Knowledge of the Unknown Child: A Systematic Review of the Elements of the Best Interests of the Child Assessment for Recently Arrived Refugee Children

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Abstract

Decision-making regarding an asylum request of a minor requires decision-makers to determine the best interests of the child when the minor is relatively unknown. This article presents a systematic review of the existing knowledge of the situation of recently arrived refugee children in the host country. This research is based on the General Comment No. 14 of UN Committee on the Rights of the Child. It shows the importance of knowing the type and number of stressful life events a refugee child has experienced before arrival, as well as the duration and severity of these events. The most common mental health problems children face upon arrival in the host country are PTSD, depression and various anxiety disorders. The results identify the relevant elements of the best interests of the child assessment, including implications for procedural safeguards, which should promote a child rights-based decision in the asylum procedure.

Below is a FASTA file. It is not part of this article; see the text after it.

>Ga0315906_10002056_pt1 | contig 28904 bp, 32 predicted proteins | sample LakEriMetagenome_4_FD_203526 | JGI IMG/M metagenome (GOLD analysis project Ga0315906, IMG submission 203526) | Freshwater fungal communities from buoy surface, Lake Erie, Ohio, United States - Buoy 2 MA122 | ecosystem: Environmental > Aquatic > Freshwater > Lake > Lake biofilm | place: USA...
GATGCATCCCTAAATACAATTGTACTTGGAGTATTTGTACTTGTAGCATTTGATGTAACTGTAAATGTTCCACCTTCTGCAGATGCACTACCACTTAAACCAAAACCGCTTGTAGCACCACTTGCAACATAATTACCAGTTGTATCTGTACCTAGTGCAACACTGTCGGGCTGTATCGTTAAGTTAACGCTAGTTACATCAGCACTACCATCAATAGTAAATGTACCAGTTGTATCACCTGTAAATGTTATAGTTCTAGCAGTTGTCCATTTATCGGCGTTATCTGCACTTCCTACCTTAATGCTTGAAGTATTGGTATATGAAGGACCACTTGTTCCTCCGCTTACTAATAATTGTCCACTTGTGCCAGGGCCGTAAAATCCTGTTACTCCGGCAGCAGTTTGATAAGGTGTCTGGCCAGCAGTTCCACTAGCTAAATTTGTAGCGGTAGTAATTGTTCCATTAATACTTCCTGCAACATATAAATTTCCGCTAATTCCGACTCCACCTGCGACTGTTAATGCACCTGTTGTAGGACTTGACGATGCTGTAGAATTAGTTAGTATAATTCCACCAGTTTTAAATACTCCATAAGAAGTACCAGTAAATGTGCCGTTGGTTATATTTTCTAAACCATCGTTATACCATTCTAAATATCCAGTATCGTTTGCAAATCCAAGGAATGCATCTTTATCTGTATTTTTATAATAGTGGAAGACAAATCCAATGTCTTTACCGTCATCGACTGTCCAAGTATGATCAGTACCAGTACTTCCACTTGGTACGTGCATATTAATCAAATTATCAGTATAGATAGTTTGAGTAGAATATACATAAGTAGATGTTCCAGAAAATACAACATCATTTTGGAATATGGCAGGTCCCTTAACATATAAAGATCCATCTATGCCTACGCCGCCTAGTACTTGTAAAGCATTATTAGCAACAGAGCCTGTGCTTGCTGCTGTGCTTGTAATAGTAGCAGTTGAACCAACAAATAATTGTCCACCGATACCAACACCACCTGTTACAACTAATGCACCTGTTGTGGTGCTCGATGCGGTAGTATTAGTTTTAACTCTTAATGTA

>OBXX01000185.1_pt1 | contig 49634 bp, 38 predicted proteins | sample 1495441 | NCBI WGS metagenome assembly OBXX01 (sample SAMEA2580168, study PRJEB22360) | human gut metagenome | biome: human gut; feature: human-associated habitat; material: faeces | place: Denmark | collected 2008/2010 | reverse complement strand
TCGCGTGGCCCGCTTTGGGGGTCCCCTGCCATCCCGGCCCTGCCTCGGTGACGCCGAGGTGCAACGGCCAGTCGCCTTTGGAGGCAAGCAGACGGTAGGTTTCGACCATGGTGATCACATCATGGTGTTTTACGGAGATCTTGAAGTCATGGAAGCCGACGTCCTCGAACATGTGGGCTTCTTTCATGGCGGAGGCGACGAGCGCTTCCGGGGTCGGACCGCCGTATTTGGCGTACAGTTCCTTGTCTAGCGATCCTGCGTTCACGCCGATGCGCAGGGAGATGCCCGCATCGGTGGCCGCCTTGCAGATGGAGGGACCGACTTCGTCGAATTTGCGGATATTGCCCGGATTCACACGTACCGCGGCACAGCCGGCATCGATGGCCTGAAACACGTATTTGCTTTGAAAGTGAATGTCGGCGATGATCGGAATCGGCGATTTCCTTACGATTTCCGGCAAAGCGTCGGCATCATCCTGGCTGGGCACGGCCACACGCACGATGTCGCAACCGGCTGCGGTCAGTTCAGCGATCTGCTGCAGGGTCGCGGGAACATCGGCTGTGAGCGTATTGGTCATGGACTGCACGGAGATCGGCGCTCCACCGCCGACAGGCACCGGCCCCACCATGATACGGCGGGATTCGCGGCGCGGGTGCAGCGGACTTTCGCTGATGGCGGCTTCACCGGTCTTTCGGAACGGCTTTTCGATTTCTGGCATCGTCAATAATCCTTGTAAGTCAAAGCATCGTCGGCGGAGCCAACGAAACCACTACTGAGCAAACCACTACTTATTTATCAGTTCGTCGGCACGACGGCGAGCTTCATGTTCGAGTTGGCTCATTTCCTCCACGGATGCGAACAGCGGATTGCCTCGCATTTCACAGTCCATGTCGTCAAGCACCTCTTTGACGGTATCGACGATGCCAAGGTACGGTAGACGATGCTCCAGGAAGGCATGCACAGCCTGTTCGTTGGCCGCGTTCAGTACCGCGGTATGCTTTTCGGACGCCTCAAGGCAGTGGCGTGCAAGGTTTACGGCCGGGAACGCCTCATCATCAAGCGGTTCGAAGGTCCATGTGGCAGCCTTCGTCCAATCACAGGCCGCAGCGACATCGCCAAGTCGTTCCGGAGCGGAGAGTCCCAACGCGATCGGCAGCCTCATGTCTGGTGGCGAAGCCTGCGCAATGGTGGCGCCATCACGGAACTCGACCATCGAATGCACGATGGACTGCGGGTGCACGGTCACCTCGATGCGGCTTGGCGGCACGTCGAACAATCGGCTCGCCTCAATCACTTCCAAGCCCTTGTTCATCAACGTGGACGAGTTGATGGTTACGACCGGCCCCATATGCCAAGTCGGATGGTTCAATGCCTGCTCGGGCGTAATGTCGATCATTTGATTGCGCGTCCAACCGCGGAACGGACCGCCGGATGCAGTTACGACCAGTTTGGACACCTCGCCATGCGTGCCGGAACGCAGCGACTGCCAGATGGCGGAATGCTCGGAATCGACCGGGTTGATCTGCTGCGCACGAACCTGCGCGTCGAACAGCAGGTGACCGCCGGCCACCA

Original languageEnglish
Article number1
Pages (from-to)185-203
Number of pages19
JournalClinical Child and Family Psychology Review
Volume19
Issue number3
DOIs
Publication statusPublished - Sep-2016

Keywords

  • Refugee children
  • Mental health
  • Best interests of the child assessment
  • Decision-making
  • Asylum
  • ASYLUM-SEEKING CHILDREN
  • POSTTRAUMATIC-STRESS-DISORDER
  • MENTAL-HEALTH PROBLEMS
  • UNACCOMPANIED REFUGEE
  • FOLLOW-UP
  • PSYCHOLOGICAL DISTRESS
  • YOUNG REFUGEES
  • MINORS
  • ADOLESCENTS
  • TRAUMA

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